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A Tough Year for Children

Simple logic dictates that a more sensible arrangement would be for Mr. Arafat to do the suicide bombing himself.

By and 4.17.02

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It's not very hard to con a kid. Children will believe most anything that adults they trust tell them. Children believe in witches and tooth fairies and they sit up watching for Santa Claus to come down the chimney on Christmas Eve. Here in Western civilization, the fairy tales that we substitute for the real world in children's heads are usually meant to make an unpleasant experience a little less so, as when a parent encourages a child when he or she loses a tooth to put it under the pillow and expect a present in its place the next day. We use Santa Claus as an excuse to give children presents and create a party-like family holiday. Yassir Arafat, on the other hand, through his movement, Fatah, uses children's gullibility to murder them.

From 1993 to 2000 it was fairly easy to recognize a suicide bomber, or at least have a pretty good sense of his personality, general psychological make-up, and even what he looked like. He was a young religious male, fired up by visions of the hereafter where there would be forty black-eyed virgins at his disposal (perish the thought that he should have at least one woman who had experience in the job). Either because the bomber's profile was getting too easy to recognize or they were running out of virgins in paradise, the profile of the bombers changed. Now it was children bombers blowing themselves up. Sadly, their parents did not treat this conduct as the ultimate lunatic nightmare act for a child, but rather, they encouraged the belief in their children that after the child is killed, he or she would be blessed by their people as martyrs.

A recent poll in the Gaza Strip indicated that 78% of the population approved of suicide bombing. Iraqi's resident butcher Saddam Hussein raised the reward given to the families of the dead children from $10,000 to $20,000. In a culture that has a serious history of slavery and engaging in the slave trade -- measuring of human life in terms of price -- this monetary reward might also be a causative factor. Recent studies, however, seem to indicate that after the initial pride of the parents of suicide-bomber children wears off, and the adulation of the neighbors fades (and probably after the $20,000 is used up), the parents fall back to a more understandable position and grieve over the death of their child. Those emotions however, are remote from feeling guilt, as they should, for being an accomplice in their own child's death.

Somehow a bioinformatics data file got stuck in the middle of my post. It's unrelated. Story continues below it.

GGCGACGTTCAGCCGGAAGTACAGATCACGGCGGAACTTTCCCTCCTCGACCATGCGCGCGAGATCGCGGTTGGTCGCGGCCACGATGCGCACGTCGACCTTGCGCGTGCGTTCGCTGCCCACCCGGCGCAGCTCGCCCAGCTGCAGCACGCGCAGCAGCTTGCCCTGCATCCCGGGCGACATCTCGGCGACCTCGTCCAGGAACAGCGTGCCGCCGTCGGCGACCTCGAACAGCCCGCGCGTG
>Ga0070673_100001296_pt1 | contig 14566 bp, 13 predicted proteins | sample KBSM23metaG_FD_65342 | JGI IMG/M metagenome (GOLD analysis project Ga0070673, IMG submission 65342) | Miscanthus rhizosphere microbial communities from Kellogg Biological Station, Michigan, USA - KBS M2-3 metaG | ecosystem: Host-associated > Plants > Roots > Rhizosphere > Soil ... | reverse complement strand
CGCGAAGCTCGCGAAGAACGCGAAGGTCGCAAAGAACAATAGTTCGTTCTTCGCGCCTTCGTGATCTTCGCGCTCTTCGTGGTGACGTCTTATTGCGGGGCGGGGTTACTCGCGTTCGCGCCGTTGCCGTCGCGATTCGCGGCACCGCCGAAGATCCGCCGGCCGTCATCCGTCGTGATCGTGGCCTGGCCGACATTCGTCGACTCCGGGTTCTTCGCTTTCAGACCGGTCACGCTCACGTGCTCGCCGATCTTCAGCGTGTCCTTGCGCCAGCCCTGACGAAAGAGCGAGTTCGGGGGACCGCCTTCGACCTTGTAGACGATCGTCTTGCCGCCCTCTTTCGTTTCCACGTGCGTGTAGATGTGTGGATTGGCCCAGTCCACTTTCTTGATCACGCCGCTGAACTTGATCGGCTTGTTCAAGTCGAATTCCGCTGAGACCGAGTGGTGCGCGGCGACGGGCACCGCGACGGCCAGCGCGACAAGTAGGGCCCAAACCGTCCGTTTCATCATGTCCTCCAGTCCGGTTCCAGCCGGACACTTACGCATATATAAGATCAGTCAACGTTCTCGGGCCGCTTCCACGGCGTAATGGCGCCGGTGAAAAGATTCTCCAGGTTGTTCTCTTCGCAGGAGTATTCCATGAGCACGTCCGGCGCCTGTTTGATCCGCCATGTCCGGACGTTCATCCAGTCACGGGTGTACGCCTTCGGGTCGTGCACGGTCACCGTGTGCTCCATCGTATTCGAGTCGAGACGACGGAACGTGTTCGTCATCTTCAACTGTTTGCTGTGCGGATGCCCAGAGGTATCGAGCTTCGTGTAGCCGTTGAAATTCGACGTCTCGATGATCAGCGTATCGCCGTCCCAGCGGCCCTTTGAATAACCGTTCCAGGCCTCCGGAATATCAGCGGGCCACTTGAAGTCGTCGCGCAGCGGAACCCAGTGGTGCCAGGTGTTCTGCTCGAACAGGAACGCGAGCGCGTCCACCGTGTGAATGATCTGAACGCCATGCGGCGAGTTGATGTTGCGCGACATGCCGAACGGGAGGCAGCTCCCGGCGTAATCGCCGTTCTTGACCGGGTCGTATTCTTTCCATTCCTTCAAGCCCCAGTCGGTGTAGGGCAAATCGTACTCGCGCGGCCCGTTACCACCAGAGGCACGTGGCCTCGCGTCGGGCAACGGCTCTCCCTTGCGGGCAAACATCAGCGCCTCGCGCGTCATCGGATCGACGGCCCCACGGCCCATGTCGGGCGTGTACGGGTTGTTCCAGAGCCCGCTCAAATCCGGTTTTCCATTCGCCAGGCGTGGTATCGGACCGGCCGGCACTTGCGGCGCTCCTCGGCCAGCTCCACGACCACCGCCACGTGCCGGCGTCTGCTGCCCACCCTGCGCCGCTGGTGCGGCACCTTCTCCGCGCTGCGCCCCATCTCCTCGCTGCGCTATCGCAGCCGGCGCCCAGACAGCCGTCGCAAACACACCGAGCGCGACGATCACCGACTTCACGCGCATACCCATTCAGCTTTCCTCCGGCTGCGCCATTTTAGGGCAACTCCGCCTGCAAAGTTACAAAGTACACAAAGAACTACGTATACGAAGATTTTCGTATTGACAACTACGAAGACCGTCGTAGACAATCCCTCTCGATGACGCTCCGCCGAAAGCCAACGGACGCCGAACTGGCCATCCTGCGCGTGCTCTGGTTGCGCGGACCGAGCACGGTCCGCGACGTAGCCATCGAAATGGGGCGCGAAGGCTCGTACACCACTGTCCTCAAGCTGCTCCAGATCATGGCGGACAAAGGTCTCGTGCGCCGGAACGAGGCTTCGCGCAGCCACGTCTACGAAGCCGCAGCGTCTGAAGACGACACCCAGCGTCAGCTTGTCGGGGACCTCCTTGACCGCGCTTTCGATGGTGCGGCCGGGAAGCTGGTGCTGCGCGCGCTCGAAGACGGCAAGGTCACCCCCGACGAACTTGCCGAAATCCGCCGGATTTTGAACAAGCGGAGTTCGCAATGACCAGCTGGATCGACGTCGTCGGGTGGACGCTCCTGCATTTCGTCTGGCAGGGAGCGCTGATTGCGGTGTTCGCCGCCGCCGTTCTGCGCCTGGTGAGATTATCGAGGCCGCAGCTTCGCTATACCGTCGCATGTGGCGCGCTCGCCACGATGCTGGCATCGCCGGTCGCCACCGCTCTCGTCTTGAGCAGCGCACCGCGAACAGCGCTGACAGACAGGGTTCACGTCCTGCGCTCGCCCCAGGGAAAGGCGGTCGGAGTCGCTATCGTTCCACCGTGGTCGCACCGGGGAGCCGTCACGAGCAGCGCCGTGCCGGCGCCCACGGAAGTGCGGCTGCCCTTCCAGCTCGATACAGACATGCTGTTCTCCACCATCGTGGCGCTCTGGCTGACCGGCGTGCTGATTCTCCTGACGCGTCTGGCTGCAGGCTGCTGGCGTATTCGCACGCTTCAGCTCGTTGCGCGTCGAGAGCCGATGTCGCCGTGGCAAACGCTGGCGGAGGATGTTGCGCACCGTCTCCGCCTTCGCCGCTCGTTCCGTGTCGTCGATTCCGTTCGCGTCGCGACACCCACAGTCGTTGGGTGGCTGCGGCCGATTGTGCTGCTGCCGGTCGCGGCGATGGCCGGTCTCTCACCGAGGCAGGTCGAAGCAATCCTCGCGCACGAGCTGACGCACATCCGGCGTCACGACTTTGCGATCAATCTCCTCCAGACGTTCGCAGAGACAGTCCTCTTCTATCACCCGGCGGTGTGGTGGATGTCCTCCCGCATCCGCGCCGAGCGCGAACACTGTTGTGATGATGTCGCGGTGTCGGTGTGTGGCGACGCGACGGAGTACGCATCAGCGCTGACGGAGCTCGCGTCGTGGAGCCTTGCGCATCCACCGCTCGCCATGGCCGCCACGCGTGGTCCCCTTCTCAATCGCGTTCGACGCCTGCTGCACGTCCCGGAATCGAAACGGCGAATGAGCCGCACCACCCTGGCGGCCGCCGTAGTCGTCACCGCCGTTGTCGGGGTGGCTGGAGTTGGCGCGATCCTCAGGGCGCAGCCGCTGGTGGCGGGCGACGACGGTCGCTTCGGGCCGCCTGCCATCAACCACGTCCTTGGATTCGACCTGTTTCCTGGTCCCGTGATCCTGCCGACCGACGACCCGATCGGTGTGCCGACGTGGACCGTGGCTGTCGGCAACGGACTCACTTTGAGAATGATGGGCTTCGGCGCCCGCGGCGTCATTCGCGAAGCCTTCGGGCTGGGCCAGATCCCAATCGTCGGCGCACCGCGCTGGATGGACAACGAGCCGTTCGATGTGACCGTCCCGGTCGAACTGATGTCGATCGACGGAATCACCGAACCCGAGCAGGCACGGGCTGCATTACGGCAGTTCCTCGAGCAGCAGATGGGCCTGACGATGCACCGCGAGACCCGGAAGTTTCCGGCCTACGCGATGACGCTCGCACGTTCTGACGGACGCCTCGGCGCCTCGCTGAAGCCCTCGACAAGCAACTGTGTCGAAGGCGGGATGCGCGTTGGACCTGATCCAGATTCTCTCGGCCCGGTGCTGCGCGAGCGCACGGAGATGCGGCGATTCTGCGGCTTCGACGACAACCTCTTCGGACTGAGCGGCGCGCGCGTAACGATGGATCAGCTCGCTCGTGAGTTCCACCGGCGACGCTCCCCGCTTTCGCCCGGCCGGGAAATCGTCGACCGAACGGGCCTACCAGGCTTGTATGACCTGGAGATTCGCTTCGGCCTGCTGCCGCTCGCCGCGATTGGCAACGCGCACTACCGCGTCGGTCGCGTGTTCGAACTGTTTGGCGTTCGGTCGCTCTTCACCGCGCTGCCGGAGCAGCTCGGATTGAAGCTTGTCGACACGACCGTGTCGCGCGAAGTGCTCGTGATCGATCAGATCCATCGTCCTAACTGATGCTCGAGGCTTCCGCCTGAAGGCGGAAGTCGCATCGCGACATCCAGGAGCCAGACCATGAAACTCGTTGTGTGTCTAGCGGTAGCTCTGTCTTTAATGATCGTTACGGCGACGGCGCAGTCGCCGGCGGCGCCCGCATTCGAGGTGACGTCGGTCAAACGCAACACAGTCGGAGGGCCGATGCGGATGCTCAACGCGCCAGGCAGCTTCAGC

Simple logic dictates that a more sensible arrangement would be for Mr. Arafat to do the suicide bombing himself rather than delegating it to children. After all he is 72 years old, has been wearing the same bed sheet for years, and enjoyed all the pleasures that political power by day and sheep at night can bring, and obviously has fewer unborn tomorrows than dead yesterdays remaining in his life. As a matter of fact, if he would blow himself up before he got to Israel, in the long run, considering Israel's reaction, he would keep more Palestinians alive than if he were successful in a suicide bombing in Israel.

Over here in America children are not doing too well either, particularly at the hands of those who should know better. A current book, "Harmful to Minors: The Perils of Protecting Children from Sex" by Judith Levine is attracting much attention. Her basic premises are that we devote too much energy and monies in trying to protect children from molesters. She believes that the incidents of child molestation are greatly exaggerated. She, as expressed in her book, also believes there may be nothing wrong with teenagers having sex with adults. One has the uncharitable thought that if it were Ms. Levine's daughter who was molested or seduced by an adult, she might not feel the same way.

Then there are the daily reports of children who have been sexually abused by clergy.

All in all it has been a pretty tough year for children -- and the year has hardly begun.

Jackie Mason is a comedian. Raoul Felder is a lawyer.

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About the Author

Jackie Mason is a comedian.

About the Author

Raoul Felder is a lawyer.